This is a very exciting moment – to have hope for the first time in five years that we won’t have to return to surgery next year. However, it’s kind of bittersweet. For most of Miriam’s life, she has been a VEPTR “rib kid.” Now she is a MAGEC kid (not that she wasn’t magical before), which is of course also very rare and special, but different. We pray everything goes well so that she doesn’t have to return to repeat surgeries in the future, but at the same time we’re so grateful to the amazing doctors who developed this technology that has allowed her to develop and grow like any other child. And we’re grateful to her surgeon, John Williams, who has helped her get this far (and who will continue to follow up with her MAGEC expansions), and to the amazing people at Dell Children’s who have always take such good care of her.
Speaking of Dell Children’s, Miriam and her sisters made a fundraising video for the hospital for the Project for Awesome happening right now! If you happen to read this within the first 48 hours of posting, please click here and vote for their video before Sunday at noon. All of the money raised will be split between the most-voted charities. Please vote and share with your friends!
Miriam was originally scheduled for her regular six-month expansion today (Monday, Dec. 11). We went in for her pre-op visit last week expecting just to update health history and confirm a simple expansion of both rods.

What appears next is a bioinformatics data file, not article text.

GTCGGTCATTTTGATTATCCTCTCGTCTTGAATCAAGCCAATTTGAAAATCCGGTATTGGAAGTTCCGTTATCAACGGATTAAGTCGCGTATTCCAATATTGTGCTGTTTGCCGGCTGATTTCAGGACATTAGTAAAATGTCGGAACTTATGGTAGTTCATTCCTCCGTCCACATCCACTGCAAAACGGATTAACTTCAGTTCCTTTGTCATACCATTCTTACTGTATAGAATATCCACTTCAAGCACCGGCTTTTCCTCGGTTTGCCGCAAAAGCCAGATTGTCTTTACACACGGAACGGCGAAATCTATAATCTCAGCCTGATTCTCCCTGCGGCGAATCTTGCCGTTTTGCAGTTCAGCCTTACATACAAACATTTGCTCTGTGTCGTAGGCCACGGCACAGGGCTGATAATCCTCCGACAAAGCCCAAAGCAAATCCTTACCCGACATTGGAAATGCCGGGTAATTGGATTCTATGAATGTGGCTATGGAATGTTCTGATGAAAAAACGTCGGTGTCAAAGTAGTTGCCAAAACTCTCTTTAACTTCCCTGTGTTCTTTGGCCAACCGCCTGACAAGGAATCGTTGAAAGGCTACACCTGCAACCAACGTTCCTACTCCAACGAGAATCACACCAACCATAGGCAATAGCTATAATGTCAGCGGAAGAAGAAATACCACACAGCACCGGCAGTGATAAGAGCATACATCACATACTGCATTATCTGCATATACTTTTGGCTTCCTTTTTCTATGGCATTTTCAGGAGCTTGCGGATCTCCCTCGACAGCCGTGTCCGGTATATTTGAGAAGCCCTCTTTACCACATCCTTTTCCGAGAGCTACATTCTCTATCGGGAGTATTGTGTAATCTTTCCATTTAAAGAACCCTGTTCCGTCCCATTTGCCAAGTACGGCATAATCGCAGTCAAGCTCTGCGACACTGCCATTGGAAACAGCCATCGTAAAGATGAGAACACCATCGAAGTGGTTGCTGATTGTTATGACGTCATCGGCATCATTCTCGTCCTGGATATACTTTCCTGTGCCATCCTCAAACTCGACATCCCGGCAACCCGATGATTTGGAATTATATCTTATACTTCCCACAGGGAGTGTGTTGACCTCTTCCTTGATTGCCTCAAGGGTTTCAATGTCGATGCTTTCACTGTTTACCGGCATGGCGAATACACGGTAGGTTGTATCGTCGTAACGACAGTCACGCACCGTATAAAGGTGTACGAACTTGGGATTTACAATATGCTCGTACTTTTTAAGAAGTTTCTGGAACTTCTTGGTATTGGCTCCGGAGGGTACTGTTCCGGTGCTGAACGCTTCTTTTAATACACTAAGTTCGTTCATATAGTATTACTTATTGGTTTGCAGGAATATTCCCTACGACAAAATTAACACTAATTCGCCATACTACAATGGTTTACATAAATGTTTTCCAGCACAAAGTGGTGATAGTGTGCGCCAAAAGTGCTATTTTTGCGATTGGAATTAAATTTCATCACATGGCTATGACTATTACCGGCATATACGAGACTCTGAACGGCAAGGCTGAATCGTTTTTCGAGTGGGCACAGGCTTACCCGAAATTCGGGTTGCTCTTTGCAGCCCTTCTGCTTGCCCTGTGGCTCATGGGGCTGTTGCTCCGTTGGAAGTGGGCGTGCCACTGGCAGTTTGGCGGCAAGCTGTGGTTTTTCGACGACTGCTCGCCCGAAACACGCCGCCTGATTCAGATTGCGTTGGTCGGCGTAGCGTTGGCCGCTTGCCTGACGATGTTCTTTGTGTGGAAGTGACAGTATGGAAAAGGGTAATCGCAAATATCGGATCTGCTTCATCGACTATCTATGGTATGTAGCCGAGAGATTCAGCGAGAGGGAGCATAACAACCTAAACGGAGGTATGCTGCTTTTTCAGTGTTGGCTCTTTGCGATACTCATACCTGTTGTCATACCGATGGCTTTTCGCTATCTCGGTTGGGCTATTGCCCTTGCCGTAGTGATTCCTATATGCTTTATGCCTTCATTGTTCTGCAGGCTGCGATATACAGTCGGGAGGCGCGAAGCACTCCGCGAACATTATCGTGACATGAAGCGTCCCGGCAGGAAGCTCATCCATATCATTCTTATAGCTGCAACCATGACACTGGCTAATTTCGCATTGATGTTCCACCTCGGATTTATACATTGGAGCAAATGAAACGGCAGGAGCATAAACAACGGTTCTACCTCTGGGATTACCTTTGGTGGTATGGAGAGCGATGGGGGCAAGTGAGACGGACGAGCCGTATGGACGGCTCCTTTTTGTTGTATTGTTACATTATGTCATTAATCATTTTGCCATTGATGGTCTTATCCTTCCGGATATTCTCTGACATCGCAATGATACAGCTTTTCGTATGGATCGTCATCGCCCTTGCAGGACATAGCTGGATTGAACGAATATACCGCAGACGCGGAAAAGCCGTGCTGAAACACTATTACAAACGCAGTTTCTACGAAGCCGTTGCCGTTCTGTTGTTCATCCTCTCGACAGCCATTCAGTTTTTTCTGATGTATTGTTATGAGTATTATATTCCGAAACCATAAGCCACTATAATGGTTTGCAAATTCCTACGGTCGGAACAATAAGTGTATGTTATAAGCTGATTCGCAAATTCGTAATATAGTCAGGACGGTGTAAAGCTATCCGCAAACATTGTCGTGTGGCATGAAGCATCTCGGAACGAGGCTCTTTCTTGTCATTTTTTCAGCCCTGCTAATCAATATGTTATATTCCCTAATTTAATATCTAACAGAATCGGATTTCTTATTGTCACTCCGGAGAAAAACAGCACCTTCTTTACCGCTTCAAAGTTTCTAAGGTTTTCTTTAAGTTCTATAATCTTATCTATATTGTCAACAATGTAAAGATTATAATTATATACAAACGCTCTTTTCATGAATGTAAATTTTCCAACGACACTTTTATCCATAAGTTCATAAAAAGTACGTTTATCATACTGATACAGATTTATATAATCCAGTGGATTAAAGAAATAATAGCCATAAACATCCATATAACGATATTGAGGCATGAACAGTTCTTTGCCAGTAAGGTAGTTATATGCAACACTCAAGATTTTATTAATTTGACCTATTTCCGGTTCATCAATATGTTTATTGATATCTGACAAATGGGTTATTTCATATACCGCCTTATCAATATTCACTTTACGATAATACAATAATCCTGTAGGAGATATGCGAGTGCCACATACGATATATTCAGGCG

You’d think we would know by now that it’s never simple.
This time, Miriam’s x-rays revealed that the lower anchor of her rib-to-spine rod (which is supposed to hook over one of her lumbar vertebrae) has become detached. And by detached, I mean that the tension in the rod has very slowly pulled the anchor through the bone until it has come free (in her doctor’s terms, it has “migrated” through the bone). It’s a surprise, but not a shock for a couple of reasons. First of all, it has happened before. The rod was originally hooked to the vertebra below this one, and after 18 months (Nov. 2014) it migrated through that attachment point. Second, the attachment point on her back has become really pronounced under the skin. It has always been noticeable, but it is really obvious now.